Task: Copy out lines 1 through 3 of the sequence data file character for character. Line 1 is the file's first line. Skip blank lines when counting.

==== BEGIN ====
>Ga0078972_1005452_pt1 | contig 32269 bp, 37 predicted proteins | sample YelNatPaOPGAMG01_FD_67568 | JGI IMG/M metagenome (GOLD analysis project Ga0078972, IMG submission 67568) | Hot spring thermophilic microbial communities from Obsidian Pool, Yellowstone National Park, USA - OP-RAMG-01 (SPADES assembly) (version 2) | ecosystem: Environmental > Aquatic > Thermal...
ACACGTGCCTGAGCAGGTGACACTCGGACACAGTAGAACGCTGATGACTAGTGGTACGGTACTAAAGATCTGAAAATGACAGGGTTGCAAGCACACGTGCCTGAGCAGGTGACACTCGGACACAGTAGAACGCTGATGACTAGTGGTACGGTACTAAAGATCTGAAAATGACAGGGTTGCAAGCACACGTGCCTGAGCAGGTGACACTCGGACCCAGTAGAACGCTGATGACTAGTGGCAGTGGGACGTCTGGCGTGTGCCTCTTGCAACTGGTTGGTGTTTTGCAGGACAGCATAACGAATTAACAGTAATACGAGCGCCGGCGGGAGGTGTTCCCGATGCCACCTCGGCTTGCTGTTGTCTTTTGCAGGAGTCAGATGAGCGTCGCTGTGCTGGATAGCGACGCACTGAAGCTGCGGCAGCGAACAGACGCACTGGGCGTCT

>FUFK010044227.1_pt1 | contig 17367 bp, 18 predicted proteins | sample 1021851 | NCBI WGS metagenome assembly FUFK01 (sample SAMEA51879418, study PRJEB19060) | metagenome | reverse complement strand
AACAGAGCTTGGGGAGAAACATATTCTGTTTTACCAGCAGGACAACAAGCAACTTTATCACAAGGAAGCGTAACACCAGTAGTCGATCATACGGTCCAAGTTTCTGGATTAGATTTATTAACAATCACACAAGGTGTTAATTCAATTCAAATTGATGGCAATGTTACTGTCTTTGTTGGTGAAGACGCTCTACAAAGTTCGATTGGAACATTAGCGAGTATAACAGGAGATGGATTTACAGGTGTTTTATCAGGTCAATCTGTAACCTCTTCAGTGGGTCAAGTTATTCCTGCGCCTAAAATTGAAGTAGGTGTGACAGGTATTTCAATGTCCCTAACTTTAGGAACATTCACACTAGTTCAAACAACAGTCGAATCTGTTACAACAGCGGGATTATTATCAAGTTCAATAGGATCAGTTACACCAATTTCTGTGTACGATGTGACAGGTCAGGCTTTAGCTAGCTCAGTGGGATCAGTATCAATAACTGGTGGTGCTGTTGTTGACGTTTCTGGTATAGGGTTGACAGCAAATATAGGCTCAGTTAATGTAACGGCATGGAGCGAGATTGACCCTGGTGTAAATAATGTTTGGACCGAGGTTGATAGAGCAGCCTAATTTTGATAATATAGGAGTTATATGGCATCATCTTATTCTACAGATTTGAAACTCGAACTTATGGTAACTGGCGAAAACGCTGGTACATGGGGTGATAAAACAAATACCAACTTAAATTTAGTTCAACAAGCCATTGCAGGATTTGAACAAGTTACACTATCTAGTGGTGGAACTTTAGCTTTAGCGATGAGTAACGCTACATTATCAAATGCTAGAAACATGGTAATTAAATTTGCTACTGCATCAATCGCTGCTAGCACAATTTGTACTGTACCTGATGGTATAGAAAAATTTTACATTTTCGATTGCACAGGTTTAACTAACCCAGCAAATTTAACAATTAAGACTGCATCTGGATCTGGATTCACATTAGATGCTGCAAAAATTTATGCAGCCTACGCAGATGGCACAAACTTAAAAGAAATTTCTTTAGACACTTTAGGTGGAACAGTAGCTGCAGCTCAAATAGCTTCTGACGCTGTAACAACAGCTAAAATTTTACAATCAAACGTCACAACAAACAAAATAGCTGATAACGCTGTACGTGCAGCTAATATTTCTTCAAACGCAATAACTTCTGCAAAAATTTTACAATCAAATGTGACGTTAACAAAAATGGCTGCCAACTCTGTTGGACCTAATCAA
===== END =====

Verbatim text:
>Ga0078972_1005452_pt1 | contig 32269 bp, 37 predicted proteins | sample YelNatPaOPGAMG01_FD_67568 | JGI IMG/M metagenome (GOLD analysis project Ga0078972, IMG submission 67568) | Hot spring thermophilic microbial communities from Obsidian Pool, Yellowstone National Park, USA - OP-RAMG-01 (SPADES assembly) (version 2) | ecosystem: Environmental > Aquatic > Thermal...
ACACGTGCCTGAGCAGGTGACACTCGGACACAGTAGAACGCTGATGACTAGTGGTACGGTACTAAAGATCTGAAAATGACAGGGTTGCAAGCACACGTGCCTGAGCAGGTGACACTCGGACACAGTAGAACGCTGATGACTAGTGGTACGGTACTAAAGATCTGAAAATGACAGGGTTGCAAGCACACGTGCCTGAGCAGGTGACACTCGGACCCAGTAGAACGCTGATGACTAGTGGCAGTGGGACGTCTGGCGTGTGCCTCTTGCAACTGGTTGGTGTTTTGCAGGACAGCATAACGAATTAACAGTAATACGAGCGCCGGCGGGAGGTGTTCCCGATGCCACCTCGGCTTGCTGTTGTCTTTTGCAGGAGTCAGATGAGCGTCGCTGTGCTGGATAGCGACGCACTGAAGCTGCGGCAGCGAACAGACGCACTGGGCGTCT

>FUFK010044227.1_pt1 | contig 17367 bp, 18 predicted proteins | sample 1021851 | NCBI WGS metagenome assembly FUFK01 (sample SAMEA51879418, study PRJEB19060) | metagenome | reverse complement strand